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Friday Finance: 7 Ways to Boost Your Credit Score


Many of us don’t realize just how important our credit score is. If you’re thinking about purchasing a home, taking out a loan, buying a car, or getting financing for a new business venture, then you might want to find out where you stand in the giant world of credit.

By Tamika Y. Richeson

Today’s average consumer has a total of 13 credit obligations, 9 of which include credit cards. With this, how do consumers perform in the credit score report card? Experian found that the national average credit score is 692. Not bad, considering all of the hype around the economic crisis. However, there is room for improvement, especially if we have plans to recieve financing in the future. Consumers with scores above 700 have a good chance of the getting a low interest rate and consumers with a score of 706 or above get the lowest interest rates. To improve your score, here’s what you should know:

1. Late Payments Lower Your Score: A score lower than 600 is often a symptom of a late payment history. The goal here is to re-establish a good record of on-time payments.

2. Obtain and Update Records: Keeping a record of your annual credit report will keep you informed of what the credit bureau is monitoring.  Having a credit report in hand also prevents you from neglecting an institution because you didn’t realize you owed them. You will also be able to dispute negative claims that are inaccurate.

3. Maintain a Reasonable Balance: Avoid outstanding balances that maximizes the amount of credit available. What do I mean by this? Stop using all of the credit available to you because it can lower your score by up to 70 points. Use enough to establish your credit but be reasonable enough to know your limits and what you can really afford to pay off on time.

4. Pay a little more: You may also want to consider paying a little more than the minimum payment which will appear favorably on your credit report.

5. Make History: Unfortunately, building your credit score takes time. The credit bureau is often unable to determine your credit score because there is not enough payment history that tells the lender that you are a responsible money manager. With no credit history, the lender will often view a consumer as a higher risk.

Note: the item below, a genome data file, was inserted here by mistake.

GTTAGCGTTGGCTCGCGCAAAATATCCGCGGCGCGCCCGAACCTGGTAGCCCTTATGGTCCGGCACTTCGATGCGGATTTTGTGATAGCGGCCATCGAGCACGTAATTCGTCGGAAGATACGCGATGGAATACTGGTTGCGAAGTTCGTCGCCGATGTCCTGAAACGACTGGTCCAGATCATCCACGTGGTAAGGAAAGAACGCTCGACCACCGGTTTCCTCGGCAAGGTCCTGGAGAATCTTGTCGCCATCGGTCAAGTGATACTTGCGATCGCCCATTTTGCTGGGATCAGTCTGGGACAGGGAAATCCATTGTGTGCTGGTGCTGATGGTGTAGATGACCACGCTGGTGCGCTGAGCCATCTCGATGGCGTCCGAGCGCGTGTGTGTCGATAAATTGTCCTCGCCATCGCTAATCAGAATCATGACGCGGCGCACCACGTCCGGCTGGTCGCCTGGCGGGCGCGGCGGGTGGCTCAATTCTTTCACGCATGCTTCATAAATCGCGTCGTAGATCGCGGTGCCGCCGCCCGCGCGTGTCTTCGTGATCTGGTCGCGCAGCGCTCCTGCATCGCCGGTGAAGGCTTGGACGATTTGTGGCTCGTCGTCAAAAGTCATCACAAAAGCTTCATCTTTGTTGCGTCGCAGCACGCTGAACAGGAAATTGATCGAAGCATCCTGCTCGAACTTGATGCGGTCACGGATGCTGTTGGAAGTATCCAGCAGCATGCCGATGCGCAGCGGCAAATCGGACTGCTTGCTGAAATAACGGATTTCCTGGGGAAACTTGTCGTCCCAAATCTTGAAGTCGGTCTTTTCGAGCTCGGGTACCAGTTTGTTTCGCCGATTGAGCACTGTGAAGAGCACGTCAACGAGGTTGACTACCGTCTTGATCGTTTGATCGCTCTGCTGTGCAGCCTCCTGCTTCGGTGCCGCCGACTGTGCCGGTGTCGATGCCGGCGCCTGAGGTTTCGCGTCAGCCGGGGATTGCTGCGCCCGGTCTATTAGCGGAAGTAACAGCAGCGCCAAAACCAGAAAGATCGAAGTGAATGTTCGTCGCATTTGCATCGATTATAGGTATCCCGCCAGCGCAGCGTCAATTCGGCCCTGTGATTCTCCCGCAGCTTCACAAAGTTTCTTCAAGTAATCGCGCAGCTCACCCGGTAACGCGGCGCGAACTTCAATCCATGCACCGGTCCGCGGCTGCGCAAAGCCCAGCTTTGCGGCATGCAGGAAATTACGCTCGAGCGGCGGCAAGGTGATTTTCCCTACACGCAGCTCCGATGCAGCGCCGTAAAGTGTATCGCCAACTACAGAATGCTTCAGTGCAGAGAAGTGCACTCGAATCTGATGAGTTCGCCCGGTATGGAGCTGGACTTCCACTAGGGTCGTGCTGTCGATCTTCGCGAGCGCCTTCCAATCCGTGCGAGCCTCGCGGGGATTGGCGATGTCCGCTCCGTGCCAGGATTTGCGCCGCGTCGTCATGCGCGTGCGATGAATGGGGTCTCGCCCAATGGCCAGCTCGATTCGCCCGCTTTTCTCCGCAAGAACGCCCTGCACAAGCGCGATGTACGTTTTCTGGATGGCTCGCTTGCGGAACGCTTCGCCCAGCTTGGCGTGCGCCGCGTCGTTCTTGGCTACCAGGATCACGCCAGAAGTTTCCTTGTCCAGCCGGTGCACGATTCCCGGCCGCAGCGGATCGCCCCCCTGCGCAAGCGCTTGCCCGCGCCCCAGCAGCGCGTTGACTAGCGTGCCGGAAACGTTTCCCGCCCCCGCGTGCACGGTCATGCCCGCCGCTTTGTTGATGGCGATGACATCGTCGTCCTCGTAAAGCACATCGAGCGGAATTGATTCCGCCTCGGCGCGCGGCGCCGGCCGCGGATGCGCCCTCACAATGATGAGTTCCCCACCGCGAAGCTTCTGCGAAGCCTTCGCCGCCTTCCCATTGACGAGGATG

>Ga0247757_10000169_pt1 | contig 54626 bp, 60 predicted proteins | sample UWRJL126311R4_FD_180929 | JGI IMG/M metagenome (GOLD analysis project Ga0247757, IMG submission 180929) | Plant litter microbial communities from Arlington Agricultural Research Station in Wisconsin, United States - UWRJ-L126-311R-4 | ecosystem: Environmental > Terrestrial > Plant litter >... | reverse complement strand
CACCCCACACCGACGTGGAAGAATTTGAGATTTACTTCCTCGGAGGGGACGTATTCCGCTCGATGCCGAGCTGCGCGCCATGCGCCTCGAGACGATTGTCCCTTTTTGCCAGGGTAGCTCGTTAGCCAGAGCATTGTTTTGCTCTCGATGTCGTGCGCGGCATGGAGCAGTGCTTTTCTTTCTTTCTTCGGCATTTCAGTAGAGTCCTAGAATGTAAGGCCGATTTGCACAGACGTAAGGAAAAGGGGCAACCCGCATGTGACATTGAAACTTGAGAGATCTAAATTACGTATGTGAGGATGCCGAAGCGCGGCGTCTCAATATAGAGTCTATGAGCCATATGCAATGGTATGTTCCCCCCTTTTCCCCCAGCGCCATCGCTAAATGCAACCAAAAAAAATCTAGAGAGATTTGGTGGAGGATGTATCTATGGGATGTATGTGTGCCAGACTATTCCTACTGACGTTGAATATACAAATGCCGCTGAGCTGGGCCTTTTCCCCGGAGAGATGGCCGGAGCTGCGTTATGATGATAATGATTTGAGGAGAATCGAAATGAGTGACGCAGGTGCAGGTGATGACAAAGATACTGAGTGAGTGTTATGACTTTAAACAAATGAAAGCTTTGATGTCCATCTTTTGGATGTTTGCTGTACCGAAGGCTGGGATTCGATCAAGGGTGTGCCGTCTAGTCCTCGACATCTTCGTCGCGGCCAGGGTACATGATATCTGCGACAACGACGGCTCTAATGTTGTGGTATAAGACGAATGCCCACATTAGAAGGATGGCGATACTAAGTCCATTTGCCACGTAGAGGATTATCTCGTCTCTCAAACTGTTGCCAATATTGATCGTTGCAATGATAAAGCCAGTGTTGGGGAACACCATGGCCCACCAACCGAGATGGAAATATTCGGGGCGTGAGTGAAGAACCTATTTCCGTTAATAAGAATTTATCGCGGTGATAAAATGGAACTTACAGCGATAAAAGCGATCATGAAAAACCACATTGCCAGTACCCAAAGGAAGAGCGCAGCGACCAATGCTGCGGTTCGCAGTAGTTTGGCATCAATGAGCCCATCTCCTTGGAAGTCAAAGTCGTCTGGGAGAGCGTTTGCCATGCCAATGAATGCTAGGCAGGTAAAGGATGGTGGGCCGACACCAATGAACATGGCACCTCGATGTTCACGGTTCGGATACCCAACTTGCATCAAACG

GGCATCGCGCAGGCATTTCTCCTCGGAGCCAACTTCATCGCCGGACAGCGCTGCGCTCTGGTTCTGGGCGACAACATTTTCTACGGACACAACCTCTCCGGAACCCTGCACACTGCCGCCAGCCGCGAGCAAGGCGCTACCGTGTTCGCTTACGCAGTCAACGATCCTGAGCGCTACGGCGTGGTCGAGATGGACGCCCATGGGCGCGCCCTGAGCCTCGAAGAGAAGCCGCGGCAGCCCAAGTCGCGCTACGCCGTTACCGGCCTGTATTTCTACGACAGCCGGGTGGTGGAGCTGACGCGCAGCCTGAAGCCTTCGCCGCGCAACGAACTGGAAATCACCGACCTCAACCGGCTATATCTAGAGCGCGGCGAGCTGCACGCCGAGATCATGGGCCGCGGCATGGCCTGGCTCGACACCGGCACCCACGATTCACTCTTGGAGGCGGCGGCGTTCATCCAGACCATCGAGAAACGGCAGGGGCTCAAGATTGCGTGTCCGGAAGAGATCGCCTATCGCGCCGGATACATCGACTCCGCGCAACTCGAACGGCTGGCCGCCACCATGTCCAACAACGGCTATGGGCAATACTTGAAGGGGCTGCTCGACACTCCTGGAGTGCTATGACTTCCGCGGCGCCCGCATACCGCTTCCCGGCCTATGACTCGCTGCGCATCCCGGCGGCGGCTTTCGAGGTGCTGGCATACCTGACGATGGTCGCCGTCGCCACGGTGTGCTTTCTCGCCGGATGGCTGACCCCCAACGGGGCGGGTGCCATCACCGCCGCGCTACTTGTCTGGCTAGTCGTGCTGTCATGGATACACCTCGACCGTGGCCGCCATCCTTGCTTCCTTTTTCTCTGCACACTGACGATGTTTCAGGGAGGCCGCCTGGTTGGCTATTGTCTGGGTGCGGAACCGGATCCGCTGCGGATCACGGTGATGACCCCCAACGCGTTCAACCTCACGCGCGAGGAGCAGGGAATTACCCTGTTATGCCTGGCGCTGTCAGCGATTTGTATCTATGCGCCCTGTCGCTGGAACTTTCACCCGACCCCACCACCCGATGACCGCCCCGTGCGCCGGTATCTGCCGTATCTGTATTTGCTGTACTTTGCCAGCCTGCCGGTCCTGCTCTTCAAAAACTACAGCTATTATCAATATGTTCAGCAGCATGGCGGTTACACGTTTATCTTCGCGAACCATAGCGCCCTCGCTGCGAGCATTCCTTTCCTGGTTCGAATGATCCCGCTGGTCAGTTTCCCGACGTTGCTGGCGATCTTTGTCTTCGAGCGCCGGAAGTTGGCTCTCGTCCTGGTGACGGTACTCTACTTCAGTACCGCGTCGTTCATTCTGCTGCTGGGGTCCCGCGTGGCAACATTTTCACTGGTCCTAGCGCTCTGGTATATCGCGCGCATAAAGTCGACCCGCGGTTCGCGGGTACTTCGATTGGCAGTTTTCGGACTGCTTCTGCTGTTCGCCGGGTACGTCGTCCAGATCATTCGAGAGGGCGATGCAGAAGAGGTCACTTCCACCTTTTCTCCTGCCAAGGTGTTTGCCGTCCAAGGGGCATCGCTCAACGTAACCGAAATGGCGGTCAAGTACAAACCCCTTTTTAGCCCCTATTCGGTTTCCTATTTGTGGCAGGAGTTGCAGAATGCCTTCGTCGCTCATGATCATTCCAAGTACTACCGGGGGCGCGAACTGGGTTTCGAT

6. Don’t Go Overboard: The key here is not to open a bunch of credit cards and start using them. Determine what type of credit would make sense for your financial lifestyle and be diligent in using a reasonable amount and paying it off on time. New accounts lower your average account age by up to 10 points, so chose wisely.

7. Communicate: If you ever have trouble making payments on time, call your lender or creditor and make them aware of this. You can work out a modified payment that is more manageable as opposed to making no payments at all and risk getting a lower credit score.

 To view your credit score for free go to www.myfico.com, the catch is that you have to sign up for a 30 day free trial. You will have to remind yourself to cancel the free trial before the 30 days is up. You can end your 30 day trial by sending an email to myfico@mailca.custhelp.com and include your decision to cancel and your name, address and phone number. However, My FICO is a great resource to sign up for if you want to monitor your progress in increasing your credit score for a monthyl fee of $9.00.

To access your Annual Credit Report, go to www.annualcreditreport.com which is the only authorized source that allows consumers to access their annual credit report for free. Getting a copy of your credit report will keep you informed about your payment history, negative and positive aspects of your report and will allow you to view the information that lenders look at.

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